A tale of two Chrises: Forsyth on the guitar and Heenan on reeds (alto sax, bass and contrabass clarinet). Improvisational to the extreme.

Fans of these two guys know that they prefer to use their instruments in, shall we say, non-traditional ways. Forsyth is just as comfortable using his guitar as percussion as he is wringing melodies from the strings, and Heenan sounds just as good not blowing a note as he does hitting one.

I'm just guessing here, but I think the six pieces here were recorded live to tape, with no overdubs. That's pretty impressive considering the wide ranges of noise that populate each piece. In particular, Heenan seems to be shifting between instruments in fairly rapid order. Or maybe I'm just hearing things funny.

All of the song titles are statements that begin with "I" ("I Am Not a Technologist," "I Listen," etc.). I'm sure there's a point to that, but right now I have no idea what it might be. I simply enjoyed listening two fertile minds plumb the depths of sound and find some striking gems.




All Music Guide

This eponymous CD presents an intimate free improv studio session between guitarist Chris Forsyth and saxophonist/clarinetist Chris Heenan. It catches Forsyth in a slightly calmer mood. He is spending less time on squeezing out noisy textures from his prepared electric guitar in order to stick to a more conventional finger-on-strings approach -- conventional in the physical sense only. His playing is at times reminiscent of Derek Bailey (in the fingering, the fast-paced runs, the spasmodic flow), but most of the music has a highly personal feel. Heenan is an excellent mate: his silence-based approach brings to mind Wolfgang Fuchs, Michel Doneda, and John Butcher: lots of overtones, controlled squeaks, and graceful arabesques between and outside the notes. The session seems to follow a general course from the quiet and textural to a form of music slightly more extroverted and tone-based, culminating in the two strongest pieces, "I Begin to Understand" and "I Like the Way You Use Language." Precise and puzzling, the music remains somewhat cold and uninvolving, as if it had problems transcending its self-imposed aridity, thus keeping the listening experience confined to the intellect. Fans of Forsyth's duets with Ernesto Diaz-Infante may find this one a little dry.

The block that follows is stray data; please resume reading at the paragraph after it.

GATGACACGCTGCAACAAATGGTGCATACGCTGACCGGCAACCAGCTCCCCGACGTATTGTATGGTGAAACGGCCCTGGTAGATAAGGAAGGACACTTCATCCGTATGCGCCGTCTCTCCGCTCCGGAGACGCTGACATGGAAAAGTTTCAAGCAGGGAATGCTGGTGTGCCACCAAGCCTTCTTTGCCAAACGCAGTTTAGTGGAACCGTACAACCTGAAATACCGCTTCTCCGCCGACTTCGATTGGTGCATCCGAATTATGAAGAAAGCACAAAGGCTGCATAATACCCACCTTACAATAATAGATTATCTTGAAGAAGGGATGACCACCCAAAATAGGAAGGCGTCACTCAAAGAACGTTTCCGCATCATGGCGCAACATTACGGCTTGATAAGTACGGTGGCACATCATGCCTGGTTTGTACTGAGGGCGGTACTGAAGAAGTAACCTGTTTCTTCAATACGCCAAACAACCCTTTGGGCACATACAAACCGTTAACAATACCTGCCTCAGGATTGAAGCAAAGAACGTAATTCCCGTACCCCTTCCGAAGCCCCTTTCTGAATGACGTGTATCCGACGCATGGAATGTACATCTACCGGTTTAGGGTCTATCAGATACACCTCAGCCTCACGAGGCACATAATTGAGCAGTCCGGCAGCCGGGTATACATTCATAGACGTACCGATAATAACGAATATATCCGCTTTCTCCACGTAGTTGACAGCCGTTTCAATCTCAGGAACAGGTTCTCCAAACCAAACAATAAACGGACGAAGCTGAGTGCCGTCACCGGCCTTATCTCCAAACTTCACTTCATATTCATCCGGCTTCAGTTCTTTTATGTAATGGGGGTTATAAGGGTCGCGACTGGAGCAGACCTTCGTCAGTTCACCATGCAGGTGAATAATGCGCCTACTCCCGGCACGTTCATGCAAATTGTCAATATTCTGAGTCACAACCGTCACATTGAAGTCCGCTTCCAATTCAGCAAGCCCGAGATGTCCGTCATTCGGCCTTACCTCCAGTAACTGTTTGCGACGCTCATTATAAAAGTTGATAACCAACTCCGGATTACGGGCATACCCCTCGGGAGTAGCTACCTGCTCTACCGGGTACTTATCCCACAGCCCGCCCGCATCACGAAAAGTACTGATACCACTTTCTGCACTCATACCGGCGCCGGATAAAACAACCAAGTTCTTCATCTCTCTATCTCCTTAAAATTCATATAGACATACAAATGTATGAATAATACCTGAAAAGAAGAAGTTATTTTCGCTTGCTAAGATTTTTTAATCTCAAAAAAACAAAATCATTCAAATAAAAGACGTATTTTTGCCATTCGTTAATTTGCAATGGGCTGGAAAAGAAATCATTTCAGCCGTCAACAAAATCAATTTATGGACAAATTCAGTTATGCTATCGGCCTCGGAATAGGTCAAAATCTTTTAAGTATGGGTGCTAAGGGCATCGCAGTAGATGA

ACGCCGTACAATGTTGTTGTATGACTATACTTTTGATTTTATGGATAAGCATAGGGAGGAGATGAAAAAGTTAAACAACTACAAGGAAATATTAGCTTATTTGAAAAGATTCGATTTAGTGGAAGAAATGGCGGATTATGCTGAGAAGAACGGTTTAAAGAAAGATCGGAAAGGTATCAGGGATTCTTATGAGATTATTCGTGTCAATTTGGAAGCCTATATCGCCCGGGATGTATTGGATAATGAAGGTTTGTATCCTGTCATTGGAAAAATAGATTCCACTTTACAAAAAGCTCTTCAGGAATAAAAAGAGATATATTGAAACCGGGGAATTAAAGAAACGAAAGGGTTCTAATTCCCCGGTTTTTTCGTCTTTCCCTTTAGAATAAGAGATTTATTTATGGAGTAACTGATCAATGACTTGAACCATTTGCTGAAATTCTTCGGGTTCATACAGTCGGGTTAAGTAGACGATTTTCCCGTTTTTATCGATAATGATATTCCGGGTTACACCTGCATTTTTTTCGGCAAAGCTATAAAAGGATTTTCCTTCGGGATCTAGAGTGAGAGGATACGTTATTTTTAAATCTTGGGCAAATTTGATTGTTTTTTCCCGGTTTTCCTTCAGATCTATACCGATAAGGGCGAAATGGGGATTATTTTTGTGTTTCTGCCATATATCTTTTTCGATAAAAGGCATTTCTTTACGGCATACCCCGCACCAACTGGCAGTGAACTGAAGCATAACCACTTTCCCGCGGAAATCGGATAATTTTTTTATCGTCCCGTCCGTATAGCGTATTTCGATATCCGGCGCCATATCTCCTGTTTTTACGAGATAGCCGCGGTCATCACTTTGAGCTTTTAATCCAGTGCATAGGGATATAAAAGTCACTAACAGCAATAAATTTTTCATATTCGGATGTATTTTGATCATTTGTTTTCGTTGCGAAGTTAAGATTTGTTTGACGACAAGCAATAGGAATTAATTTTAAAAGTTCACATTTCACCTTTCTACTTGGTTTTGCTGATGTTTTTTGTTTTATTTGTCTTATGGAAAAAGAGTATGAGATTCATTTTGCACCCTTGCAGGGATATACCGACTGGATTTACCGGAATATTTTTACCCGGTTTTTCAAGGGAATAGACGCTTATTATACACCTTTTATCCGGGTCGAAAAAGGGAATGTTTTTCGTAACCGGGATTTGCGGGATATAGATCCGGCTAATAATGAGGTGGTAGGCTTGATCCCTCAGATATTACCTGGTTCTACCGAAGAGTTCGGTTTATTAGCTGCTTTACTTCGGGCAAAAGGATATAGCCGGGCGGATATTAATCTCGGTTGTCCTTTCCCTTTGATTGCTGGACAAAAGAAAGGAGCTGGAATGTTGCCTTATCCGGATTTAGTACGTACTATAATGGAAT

-François Couture





Prima collaborazione, se non andiamo errati, tra i due Chris, Forsyth e Heenan, musicisti molto attivi nel circuito dell’improvvisazione; il primo, chitarrista newyorkese e membro dei PSI, il secondo, sassofonista/clarinettista di base a Los Angeles, entrambi, con mille collaborazioni alle spalle insieme ai maggiori esponenti del settore. Di stanza a Los Angeles è anche l’etichetta che immortala questo incontro, la Reify, che ha all’attivo appena una manciata di pubblicazioni ma che si mostra già meritevole di attenzione. Il territorio su cui si incontrano i due è quello, solito per loro, dell’impro e della musica sperimentale. Forsyth maneggia la sua chitarra utilizzando il meno possibile le corde, cercando piuttosto di lavorare su jacks, picks ed effetti digitali vari, Heenan, di par suo, segue la scuola più avant del jazz, soffiando nel clarinetto e nel sax nel modo meno umano possibile, e quindi alla maniera dei nmperign, giusto per fare un nome. Suonano secchi e senza orpelli, rumorosi e disturbanti; in mezzo a tutto questo ci sono silenzi (pochi), stridori, suoni metallici, nebulose sonore, tessuti industriali, sbuffi e note strozzate. Tutta roba che abbiamo ascoltato e che ci piace sempre ascoltare, soprattutto quando è proposta in modo così convincente come in questa occasione, in particolar modo quando, in alcuni momenti, vediI Listen More e I Begin To Understand, se ne escono con numeri di alta scuola. In questi frangenti, infatti, riconoscibili barlumi di sonorità portano a momenti più digeribili ma anche più piacevoli: Forsyth torna ad accarezzare le corde della chitarra prodigandosi in blues distorti e trasfigurati mentre Heenan suona il sax come un degno free-jazzman europeo. Situazioni, queste appena descritte, che dimostrano che, se vogliono, questi due signori sono capaci anche di sciorinare quella giusta dose di accessibilità in grado di fargli compiere il definitivo salto di qualità.

- Alfredo Rastelli





Forsyth Heenan